When you start thinking about your strategy, you first need to honestly evaluate what is going on, both inside your organisation and in the market. Especially if there’s a lot of change in the environment like we have seen for the last couple of months.

Below is a list of questions to ask yourself and discuss with your team.

Step 1: What’s happening inside?

You first need to understand what’s happening within your company. I suggest you look at two things: your strategy and what I call the “9 pillars of your organisation”.

Assess your strategy

Start by describing your current strategy. Pick any framework that you prefer working with, as long as it covers these four essential questions:

  • What business are we in?
  • Who is our ideal target customer?
  • What products and services do we offer?
  • How are we doing this?

Below is a table from my first book, which further decomposes these questions, if you’d like to dig a little deeper.

Other frameworks that work well at this stage are Lafley and Martin’s Strategy Cascade and my adapted version based on Art of Opportunity.

Once you have described your strategy, ask yourself:

  • Is this our theoretical strategy, or do we really live it?
  • How well is it executed and lived?
  • What works well?
  • What does not work well?
  • Is it still fit for the current situation? If not, what do we need to adapt?

Assess the nine pillars of your organisation

Once you have evaluated your strategy, assess how well your organisation is doing along the following nine pillars:

  1. Ambitions: Are they clear? Are they ambitious? Are your priorities clear? Maybe you have some short priorities for the current pandemic but also think about longer-term ambitions you’d like to achieve.
  2. People & Organisation: What’s the mood currently? What capabilities do you have? Are these the ones you need to realise your strategy and achieve your ambitions?
  3. Culture & Leadership: What are the core tenets of your culture? What’s your leadership like?
  4. Experiences & Engagement: How do you engage with your customers? Are you offering experiences?
  5. Branding: What’s your brand? Does it represent who you are and who you want to be?
  6. Operations: How fit are your operations? Do you leverage technology?
  7. Customer & Data: Do you have data about your business and your customers? How well do you use it? Do people have access to the data, or is it buried in Excel files?
  8. Financials: What’s your financial position? Cash Flow, margins, revenues, profit, the war chest.
  9. Ecosystems: What’s your ecosystem like? Do you have strong partnerships that enable you to create superior value?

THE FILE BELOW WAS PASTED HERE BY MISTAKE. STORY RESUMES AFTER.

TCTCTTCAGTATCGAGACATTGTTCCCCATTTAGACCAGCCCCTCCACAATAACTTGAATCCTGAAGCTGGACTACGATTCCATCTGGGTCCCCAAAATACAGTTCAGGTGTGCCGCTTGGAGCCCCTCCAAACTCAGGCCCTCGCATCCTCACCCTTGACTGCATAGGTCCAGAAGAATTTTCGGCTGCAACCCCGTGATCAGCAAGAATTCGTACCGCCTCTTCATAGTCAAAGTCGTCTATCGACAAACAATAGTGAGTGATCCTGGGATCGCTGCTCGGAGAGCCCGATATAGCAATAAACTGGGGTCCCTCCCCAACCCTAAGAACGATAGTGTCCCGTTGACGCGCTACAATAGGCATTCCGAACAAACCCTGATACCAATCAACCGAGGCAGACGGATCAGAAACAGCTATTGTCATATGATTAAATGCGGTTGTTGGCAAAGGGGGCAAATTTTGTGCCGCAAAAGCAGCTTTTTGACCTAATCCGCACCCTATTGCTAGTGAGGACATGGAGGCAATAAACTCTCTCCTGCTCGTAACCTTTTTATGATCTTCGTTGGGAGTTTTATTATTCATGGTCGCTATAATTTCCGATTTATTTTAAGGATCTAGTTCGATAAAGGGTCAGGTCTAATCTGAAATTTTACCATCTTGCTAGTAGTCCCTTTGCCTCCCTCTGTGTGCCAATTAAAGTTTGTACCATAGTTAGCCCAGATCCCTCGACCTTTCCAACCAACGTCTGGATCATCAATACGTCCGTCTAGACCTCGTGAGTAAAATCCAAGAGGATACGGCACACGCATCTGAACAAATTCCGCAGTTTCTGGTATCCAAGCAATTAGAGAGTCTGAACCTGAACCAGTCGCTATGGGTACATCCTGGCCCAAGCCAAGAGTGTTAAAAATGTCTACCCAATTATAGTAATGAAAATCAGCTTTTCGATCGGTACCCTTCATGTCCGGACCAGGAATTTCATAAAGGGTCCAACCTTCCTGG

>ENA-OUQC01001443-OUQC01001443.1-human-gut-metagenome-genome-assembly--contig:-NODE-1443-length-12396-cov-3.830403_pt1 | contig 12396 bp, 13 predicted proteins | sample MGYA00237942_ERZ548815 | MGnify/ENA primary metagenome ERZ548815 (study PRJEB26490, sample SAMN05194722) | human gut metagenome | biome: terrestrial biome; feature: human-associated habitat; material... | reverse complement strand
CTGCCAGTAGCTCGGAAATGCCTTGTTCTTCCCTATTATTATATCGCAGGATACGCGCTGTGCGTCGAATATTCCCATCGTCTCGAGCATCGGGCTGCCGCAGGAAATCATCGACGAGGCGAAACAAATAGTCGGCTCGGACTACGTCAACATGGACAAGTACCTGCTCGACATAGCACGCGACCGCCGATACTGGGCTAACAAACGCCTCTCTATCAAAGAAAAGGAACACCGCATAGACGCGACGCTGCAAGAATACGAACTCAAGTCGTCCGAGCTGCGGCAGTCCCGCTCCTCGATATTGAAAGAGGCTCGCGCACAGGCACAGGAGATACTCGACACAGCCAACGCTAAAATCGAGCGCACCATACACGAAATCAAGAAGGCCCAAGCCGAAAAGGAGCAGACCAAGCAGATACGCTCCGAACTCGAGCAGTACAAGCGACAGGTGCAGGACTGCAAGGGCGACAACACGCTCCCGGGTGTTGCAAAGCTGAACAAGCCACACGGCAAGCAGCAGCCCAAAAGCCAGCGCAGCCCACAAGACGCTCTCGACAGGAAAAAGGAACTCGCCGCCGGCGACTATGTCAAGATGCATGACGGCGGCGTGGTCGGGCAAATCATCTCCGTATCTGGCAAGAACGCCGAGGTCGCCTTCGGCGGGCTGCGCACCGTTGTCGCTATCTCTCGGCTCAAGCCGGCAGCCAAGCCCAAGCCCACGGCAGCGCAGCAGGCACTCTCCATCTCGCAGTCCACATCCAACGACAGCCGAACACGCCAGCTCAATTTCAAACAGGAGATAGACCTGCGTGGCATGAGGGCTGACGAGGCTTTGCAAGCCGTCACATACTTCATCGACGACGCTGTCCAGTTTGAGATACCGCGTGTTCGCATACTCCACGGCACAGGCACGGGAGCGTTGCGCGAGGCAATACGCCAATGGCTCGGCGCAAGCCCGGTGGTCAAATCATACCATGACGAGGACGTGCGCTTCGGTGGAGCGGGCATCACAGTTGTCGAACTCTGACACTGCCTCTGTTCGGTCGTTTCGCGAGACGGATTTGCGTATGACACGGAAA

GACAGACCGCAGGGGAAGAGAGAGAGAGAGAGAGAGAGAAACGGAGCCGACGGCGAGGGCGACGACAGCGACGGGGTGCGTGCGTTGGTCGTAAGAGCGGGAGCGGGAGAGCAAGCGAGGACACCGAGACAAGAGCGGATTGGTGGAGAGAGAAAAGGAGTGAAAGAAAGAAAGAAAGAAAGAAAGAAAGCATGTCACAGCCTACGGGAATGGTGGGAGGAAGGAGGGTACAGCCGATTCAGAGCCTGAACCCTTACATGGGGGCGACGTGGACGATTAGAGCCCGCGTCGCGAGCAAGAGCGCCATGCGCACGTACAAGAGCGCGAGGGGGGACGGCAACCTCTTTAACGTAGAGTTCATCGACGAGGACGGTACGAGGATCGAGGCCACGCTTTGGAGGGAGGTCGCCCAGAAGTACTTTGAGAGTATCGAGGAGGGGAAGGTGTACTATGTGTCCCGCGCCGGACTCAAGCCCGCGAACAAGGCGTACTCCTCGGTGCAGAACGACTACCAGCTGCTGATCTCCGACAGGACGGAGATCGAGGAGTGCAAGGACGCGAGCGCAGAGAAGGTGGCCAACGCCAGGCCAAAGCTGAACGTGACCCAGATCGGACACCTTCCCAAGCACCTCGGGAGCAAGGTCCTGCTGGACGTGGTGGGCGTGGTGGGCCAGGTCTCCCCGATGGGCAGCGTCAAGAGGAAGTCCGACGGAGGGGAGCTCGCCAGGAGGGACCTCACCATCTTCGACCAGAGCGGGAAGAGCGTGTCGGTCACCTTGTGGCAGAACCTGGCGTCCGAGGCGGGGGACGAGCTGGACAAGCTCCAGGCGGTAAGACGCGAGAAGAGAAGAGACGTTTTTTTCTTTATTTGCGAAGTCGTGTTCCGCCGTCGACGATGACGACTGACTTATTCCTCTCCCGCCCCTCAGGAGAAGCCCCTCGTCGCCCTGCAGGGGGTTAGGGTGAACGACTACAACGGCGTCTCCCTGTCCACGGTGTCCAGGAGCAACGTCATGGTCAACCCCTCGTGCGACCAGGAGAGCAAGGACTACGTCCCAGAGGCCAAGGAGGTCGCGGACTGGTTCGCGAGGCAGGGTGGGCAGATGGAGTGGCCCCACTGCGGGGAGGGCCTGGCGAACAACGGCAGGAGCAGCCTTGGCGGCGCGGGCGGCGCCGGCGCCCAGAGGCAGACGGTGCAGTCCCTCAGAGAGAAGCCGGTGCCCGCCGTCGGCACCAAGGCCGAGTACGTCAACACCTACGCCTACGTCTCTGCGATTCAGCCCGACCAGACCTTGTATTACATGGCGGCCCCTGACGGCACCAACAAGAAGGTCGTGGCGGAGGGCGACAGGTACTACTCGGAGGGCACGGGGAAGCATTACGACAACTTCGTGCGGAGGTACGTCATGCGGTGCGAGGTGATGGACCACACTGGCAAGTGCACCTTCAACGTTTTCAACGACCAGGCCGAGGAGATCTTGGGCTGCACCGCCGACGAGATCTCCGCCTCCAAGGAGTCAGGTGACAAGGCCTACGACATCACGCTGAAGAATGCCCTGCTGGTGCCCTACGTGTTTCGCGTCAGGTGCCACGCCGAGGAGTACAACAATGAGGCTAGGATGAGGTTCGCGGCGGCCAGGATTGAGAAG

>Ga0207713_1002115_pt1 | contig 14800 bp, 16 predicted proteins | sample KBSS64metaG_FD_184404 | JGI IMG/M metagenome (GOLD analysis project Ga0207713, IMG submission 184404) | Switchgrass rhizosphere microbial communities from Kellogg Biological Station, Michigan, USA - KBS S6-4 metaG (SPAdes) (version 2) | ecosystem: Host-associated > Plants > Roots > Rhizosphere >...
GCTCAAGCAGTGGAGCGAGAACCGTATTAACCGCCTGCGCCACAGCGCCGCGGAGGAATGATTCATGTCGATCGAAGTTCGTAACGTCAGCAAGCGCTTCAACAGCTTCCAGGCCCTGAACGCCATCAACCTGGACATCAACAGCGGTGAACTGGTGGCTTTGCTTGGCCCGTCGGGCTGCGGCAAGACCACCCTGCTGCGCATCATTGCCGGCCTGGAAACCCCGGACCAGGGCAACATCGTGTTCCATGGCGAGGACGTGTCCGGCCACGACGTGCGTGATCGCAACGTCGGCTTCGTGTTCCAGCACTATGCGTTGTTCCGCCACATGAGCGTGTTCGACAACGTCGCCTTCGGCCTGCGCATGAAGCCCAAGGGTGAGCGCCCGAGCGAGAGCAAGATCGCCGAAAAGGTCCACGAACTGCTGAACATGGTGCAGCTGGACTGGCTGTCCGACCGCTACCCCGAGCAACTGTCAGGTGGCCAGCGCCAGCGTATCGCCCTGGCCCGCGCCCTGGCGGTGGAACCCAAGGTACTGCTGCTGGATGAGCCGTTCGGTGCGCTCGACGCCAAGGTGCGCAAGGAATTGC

Looking at these nine pillars: what are your strengths? What are your core capabilities? What weaknesses do you see?

To do a quick check, you can evaluate your performance, maturity or your satisfaction of these nine pillars on a scale from 0 to 10. Ask your colleagues to do the same. Doing this will produce great insights for lively conversations!

Step 2: What’s happening in the market?

After you have evaluated and drawn a clear picture of how well your current strategy is performing and what is happening within your organisation, you need to also look at what’s happening around you.

Diagnose your market by looking at customer satisfaction, competition, market potential, etc. All the classics of strategic analysis. Use Porter’s 5 Forces, for example, or use more modern tools, like the Blue Ocean Strategy Canvas, to visualise your industry’s competitive factors and understand where there are blue oceans.

But don’t only analyse the here and now. Think about your industry trends, what disruptions do you see or could potentially happen in the future?

Summarise your insights by answering two questions:

  1. What is happening?
  2. How does it impact our industry?

Step 3: What does that mean for our strategy?

Having completed the steps above, the next conversation to what is “So what?” Align on the challenges you face and the issues that need to be solved.

  1. What’s the potential for our strategy considering the changes in the market? Does it still fit?
  2. Do we have the capabilities needed? Are we still fit for the future?
  3. What key issues do we see?
  4. What can we continue doing?
  5. What do we need to change?

Or maybe, all is well, and you have confirmed that your strategy is still valid. At least you’ll know and can feel confident about it.

️ Call to action

The Sniukas on Strategy series

Here’s the list of all articles in sequence:

  1. Three recommendations for a crystal clear strategy
  2. How to establish a sound strategy process